Conclusion

In conclusion, ARM and x86 both are designed based on the performance and energy consumption requirements. There is nothing fundamentally more energy efficient in one ISA class or the other. It is the microarchitecture and design methodologies that really impact power consumption and performance as a result of which choice of ISA no really longer matters. Now a days, ISAs evolve to better support exposing workload-specific semantic information to the execution substrate.

Simultaneous Multithreading

This blog was written as part of Computer Architecture course. Content is based on the following paper:

Simultaneous Multithreading: Maximizing On-Chip Parallelism, by Tullsen et al. DOI: http://doi.acm.org/10.1145/225830.224449

Motivation

Simultaneous MultiThreading (SMT) is a technique that permits several independent hardware threads/contexts to issue instructions to multiple functional units each cycle. It aims to substantially increase processor utilization in the face of both long memory latencies and limited available parallelism per thread in modern superscalar architectures. Since, multiple instruction issues are limited by instruction dependencies and long-latency operations within the single execution threads, they result in horizontal and vertical stalls in the pipeline. Experiments show that there is no dominating cause of this wasted cycles and hence leads to the conclusion — there can be no dominant solution. Due to limitations of specfic latency-hiding techniques any dramatic increase in parallelism should come from a general latency-hiding solution such as multithreading. However, multithreading techniques such as fine grained multithreading fail to eliminate horizontal stalls and others convert most of the vertical stalls into horizontal stalls. Hence, the goal of SMT should be to eliminate both kind of stalls to outperform existing multithreading techniques.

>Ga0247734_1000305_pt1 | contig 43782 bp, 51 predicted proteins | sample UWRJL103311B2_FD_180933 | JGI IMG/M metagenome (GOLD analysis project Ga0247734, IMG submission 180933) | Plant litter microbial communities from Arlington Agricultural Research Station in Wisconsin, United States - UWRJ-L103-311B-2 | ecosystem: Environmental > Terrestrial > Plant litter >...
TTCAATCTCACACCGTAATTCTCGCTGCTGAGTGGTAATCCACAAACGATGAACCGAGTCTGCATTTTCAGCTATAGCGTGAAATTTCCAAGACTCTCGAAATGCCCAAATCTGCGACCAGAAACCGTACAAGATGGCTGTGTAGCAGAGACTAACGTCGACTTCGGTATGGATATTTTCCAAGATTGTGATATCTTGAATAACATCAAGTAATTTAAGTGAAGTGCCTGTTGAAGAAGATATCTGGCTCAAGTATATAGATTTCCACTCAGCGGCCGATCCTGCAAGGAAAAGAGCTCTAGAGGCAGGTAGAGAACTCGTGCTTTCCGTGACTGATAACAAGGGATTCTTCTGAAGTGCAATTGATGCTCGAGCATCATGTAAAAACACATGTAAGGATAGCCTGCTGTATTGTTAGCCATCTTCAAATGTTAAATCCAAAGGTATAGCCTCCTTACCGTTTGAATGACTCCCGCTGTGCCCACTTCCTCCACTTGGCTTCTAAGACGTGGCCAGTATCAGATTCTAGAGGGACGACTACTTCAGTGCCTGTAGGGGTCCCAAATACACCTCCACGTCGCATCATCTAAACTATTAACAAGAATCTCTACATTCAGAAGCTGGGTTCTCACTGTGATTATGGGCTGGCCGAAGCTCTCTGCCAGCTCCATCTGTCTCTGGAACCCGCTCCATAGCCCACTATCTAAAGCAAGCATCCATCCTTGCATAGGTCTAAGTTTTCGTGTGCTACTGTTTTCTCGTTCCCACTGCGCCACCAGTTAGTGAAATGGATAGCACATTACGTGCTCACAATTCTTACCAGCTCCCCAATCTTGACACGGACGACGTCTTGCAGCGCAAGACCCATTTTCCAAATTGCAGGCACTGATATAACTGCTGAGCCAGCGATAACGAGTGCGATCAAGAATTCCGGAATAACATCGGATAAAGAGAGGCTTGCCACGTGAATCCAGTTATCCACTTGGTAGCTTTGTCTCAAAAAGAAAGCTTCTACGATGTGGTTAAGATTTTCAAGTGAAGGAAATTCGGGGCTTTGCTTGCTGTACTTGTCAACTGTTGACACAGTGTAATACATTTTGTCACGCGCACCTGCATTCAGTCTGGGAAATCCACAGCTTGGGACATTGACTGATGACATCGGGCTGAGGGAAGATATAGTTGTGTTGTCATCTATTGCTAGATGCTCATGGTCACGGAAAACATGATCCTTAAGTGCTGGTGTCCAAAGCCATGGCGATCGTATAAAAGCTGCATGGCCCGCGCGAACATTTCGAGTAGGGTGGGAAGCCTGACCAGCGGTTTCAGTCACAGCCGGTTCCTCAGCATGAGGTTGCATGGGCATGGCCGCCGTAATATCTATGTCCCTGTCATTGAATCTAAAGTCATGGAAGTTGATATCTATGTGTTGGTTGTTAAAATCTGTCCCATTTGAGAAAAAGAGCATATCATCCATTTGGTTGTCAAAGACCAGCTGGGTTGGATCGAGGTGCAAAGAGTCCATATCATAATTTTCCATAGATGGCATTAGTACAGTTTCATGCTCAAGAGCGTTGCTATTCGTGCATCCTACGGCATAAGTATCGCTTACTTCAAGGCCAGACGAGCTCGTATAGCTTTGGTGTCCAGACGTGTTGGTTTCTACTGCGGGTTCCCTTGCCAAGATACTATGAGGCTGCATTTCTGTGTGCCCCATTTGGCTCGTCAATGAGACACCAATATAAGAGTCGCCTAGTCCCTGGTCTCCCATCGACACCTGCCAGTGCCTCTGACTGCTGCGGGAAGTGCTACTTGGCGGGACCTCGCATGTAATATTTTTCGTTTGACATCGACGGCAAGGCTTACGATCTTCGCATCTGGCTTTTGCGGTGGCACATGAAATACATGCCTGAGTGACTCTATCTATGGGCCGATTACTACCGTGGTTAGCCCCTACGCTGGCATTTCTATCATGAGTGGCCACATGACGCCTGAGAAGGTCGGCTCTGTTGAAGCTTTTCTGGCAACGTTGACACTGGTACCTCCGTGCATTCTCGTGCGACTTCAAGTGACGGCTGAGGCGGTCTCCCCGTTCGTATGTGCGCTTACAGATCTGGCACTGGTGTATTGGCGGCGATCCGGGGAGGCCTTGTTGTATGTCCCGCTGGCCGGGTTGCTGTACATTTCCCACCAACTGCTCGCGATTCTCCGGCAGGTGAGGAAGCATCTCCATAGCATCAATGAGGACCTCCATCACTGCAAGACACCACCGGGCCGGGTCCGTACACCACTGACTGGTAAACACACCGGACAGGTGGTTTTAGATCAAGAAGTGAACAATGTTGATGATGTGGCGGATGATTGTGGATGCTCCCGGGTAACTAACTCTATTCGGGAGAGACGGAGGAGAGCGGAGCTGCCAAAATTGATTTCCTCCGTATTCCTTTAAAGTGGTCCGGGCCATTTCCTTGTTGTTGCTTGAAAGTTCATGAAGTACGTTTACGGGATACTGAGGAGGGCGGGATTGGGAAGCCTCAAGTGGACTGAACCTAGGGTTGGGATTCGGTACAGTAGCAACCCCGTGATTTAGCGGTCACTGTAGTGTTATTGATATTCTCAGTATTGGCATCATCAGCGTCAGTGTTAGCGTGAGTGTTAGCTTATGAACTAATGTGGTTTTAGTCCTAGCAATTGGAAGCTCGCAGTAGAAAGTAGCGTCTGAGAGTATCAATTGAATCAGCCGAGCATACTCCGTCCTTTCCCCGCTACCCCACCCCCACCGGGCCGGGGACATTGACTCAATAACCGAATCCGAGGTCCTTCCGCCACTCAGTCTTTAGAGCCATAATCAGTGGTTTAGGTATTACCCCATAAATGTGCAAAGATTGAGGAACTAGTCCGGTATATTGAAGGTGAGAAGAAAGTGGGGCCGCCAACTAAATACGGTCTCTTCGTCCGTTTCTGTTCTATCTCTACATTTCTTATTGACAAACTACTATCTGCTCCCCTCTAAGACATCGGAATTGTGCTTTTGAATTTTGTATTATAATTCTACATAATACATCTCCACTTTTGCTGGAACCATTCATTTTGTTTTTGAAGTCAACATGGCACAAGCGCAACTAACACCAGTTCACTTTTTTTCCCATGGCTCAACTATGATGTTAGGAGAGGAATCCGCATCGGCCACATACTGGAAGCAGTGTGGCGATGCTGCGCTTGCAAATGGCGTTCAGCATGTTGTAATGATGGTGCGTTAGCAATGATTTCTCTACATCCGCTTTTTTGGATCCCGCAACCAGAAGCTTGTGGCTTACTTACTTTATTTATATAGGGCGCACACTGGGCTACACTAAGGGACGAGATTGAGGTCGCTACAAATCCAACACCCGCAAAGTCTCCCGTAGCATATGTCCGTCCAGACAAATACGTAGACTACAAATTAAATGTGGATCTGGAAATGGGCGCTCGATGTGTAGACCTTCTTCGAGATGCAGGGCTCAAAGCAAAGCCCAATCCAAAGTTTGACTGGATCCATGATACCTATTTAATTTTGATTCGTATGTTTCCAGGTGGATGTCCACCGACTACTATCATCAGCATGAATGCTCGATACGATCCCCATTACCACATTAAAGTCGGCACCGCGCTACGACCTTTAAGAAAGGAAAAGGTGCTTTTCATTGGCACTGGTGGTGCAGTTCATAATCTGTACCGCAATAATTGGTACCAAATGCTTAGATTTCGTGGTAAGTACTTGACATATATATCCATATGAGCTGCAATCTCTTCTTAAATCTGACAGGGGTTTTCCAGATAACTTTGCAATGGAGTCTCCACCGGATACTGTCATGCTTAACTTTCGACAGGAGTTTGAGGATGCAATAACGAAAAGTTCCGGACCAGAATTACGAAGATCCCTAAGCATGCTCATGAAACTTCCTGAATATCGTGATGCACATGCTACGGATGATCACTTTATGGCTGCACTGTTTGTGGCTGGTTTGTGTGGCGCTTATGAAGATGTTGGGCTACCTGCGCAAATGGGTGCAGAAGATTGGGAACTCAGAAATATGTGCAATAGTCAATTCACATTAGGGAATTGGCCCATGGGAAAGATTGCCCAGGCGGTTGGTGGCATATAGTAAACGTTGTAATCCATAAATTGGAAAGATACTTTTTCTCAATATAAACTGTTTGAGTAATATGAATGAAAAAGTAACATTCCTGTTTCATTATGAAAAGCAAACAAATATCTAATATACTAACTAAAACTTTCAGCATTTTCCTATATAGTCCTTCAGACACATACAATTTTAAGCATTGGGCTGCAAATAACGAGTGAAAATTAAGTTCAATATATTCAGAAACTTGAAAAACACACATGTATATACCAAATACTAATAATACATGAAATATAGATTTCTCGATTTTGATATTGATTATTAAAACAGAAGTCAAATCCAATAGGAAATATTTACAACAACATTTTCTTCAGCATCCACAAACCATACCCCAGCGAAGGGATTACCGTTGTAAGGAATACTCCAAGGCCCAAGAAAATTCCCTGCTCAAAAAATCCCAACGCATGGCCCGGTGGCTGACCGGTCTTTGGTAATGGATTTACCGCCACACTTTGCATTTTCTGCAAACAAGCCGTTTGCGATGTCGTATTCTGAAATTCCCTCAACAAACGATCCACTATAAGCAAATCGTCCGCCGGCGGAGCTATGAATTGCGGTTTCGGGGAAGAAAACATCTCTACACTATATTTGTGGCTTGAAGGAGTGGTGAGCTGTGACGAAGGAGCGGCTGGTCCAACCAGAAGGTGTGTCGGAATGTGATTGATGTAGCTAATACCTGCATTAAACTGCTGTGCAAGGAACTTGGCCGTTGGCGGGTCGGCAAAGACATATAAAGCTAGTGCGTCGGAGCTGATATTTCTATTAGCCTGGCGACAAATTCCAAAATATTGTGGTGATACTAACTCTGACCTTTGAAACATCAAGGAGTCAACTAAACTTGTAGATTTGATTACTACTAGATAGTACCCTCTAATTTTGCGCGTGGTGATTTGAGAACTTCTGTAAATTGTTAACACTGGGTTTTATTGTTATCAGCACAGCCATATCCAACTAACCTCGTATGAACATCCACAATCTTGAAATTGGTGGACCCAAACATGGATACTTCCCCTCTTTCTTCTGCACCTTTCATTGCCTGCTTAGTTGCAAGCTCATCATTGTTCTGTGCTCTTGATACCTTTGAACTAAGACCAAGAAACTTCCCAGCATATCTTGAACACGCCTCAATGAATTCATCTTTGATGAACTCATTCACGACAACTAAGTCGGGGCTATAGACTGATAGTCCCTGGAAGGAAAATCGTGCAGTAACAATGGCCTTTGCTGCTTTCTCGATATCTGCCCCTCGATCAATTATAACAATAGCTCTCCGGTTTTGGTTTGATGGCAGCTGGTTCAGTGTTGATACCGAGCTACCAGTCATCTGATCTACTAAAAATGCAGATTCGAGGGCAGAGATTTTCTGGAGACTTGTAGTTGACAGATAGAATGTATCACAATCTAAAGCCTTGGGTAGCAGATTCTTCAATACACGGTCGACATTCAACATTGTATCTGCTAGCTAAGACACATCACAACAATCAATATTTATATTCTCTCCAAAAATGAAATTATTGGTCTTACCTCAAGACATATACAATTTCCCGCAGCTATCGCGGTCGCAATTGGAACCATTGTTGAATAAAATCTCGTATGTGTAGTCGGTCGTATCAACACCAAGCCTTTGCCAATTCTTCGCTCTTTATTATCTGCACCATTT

Approaches to SMT

SMT involves scheduling of instructions in each cycle. A fully dynamic approach seems to be too complex to implement (and would also increase the scheduling time). As a result dynamic limited execution is used where dependenc free instructions are issued in-order to a scheduling window. From there instructions can be scheduled onto functional units out-of-order. Instructions are prioritized depending on the amount of waiting time before entering a functional unit. Following are several different machine models of multithreading:

  • Fine grained multithreading. Only one thread is allowed to issue instruction in a cycle. Although a thread can use the entire issue width there may be horizontal stalls due to dependencies. It, however, eliminates all vertical stalls.